List A (Assessed by Written Examination)
Approaches to maritime archaeology often concentrate on ships and their material remains and while this is an entirely legitimate approach, it can largely ignore the people and the communities that created, sustained and sailed on them.
This paper will provide an overview of key theoretical and conceptual issues relevant to maritime archaeology, and will explore a broad range of social, cultural, technological and environmental issues relating to the creation of maritime societies both on land and at sea. It will examine the development of maritime cultural landscapes and port towns, shipboard societies, and maritime subcultures, alongside themes such as maritime economies, warfare, technological change, and religion, ritual, and superstition.
The paper will stress archaeological perspectives on maritime societies, but will also draw upon anthropological, palaeoenvironmental, documentary, and other sources of information to offer a holistic approach. In covering this range of themes, the paper will address maritime societies and seafaring through time, from the earliest records of coastal subsistence and movement across the sea through to maritime activities documented in textual sources.
List B (Assessed by two 5000-Word Essays)
Maritime archaeology can be a very technical discipline and consequently the purpose of the course is to provide an up-to-date overview of the current methods and techniques in maritime archaeology and its allied sub-disciplines of maritime history and anthropology.
The module can include sessions on ethics, survey and excavation techniques, wetland archaeology, approaches to deepwater, interpreting nautical architecture, maritime object biographies, maritime ethnography, presenting maritime archaeology to different audiences.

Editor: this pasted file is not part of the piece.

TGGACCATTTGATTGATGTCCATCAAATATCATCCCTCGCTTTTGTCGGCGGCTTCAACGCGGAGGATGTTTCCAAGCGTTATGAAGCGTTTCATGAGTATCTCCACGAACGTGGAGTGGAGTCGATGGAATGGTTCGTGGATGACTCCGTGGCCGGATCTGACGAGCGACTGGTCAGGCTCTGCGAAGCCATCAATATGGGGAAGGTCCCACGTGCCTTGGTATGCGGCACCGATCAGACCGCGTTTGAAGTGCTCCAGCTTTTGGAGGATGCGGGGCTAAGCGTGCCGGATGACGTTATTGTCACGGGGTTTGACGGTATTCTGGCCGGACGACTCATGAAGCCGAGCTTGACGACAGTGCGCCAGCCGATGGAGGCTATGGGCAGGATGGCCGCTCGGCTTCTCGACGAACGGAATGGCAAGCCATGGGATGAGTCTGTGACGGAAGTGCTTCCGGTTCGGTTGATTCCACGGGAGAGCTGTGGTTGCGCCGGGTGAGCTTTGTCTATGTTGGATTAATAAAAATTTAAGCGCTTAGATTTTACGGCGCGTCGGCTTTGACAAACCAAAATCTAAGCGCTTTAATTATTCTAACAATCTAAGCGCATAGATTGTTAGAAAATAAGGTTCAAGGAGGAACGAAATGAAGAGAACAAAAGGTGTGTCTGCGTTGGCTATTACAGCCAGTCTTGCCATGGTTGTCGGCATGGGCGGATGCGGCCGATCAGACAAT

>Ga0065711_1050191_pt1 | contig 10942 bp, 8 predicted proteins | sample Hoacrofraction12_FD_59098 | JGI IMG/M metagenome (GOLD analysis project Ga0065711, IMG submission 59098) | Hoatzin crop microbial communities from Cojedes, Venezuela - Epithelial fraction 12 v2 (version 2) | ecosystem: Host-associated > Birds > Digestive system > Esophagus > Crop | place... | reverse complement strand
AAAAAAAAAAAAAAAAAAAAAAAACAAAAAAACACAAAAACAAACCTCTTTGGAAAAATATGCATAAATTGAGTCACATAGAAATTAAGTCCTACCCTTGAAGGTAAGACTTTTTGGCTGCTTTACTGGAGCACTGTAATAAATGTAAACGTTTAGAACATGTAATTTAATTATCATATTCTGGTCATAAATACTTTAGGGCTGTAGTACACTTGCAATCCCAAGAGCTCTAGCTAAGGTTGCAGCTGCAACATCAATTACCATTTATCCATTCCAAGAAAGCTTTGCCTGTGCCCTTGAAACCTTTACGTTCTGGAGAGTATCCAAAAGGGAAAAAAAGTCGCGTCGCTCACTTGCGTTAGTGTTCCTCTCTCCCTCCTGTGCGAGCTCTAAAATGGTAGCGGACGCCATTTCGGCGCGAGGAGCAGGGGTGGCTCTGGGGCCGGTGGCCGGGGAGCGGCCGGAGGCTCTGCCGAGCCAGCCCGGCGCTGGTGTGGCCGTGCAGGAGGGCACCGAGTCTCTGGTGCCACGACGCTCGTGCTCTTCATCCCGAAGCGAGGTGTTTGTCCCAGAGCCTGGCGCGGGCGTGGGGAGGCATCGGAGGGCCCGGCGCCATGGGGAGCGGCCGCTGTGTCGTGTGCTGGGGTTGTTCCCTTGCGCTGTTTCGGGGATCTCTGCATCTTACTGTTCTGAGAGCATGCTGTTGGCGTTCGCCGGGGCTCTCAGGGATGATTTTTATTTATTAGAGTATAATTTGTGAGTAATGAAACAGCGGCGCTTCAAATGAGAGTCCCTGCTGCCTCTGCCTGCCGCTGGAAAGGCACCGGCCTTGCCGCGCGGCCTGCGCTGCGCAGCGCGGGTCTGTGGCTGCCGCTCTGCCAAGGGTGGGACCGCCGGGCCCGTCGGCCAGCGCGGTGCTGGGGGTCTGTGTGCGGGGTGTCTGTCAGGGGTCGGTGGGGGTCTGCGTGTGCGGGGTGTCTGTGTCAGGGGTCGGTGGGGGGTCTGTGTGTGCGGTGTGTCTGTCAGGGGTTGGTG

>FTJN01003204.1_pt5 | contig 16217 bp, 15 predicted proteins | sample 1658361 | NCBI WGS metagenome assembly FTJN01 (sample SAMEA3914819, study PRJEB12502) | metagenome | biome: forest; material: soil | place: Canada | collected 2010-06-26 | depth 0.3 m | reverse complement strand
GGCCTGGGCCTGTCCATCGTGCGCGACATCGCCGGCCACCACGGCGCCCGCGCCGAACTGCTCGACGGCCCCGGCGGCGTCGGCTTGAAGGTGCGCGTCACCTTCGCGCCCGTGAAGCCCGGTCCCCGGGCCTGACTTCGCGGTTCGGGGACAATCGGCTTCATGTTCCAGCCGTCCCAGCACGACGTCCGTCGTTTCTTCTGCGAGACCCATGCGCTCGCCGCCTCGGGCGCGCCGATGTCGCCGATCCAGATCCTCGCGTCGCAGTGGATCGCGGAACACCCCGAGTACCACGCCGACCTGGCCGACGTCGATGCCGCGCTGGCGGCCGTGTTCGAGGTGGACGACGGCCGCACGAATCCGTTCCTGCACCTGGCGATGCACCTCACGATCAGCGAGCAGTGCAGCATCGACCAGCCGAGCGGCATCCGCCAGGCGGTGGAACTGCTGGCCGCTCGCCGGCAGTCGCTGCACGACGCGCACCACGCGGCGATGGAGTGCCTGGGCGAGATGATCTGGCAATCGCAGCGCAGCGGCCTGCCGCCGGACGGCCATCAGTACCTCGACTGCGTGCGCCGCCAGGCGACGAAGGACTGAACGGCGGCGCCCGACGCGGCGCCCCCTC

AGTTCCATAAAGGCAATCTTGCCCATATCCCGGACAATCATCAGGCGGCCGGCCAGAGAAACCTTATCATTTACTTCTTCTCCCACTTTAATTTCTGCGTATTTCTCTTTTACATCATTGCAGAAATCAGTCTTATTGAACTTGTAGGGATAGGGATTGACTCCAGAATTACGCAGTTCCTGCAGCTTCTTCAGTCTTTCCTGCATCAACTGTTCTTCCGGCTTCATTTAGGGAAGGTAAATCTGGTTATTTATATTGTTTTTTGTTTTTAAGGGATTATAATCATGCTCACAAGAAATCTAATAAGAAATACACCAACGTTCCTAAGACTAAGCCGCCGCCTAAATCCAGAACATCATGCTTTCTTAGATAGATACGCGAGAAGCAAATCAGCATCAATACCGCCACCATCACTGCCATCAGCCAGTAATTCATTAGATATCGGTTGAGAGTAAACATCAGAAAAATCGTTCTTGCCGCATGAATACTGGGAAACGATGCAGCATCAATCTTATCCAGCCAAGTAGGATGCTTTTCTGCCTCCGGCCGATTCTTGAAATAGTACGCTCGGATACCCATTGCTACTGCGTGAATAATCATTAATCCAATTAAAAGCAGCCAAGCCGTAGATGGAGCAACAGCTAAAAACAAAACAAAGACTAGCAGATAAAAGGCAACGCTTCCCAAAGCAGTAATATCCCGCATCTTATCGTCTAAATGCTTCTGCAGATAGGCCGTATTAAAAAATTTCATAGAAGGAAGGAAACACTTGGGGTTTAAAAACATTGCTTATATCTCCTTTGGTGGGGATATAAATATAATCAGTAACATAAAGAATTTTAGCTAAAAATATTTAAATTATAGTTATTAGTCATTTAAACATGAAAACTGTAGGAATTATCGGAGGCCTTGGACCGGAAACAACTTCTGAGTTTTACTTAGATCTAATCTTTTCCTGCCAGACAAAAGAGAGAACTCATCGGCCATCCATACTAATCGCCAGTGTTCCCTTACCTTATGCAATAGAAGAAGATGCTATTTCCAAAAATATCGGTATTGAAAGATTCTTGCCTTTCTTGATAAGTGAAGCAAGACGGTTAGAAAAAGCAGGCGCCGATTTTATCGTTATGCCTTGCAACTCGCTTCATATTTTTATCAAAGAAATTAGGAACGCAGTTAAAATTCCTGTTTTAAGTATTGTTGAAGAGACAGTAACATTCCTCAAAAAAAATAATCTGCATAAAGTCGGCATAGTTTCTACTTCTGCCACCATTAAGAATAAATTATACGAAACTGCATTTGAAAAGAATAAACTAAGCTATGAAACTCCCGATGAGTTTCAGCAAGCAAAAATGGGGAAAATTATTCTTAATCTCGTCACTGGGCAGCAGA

There are no temporal or geographical limits upon the examples of best and worst practise that will be used in this course.
The course examines the development of seafaring through material cultural and maritime history. It will generally concentrate on the ancient cultures of the Mediterranean and connected regions, although other places and time periods can be investigated if there is sufficient interest.
The main trends in the historical development of seafaring cultures will be examined, including the technological development of both military and merchant ships and their cargoes, the growth of ports and nautical architecture, as well as more synthetic approaches to issues such as the maritime economy, naval warfare, the spread of knowledge, and the growth of polities.
The nature of the archaeological, textual and iconographic evidence will be discussed in order to understand the limitations and opportunities inherent in each form of evidence.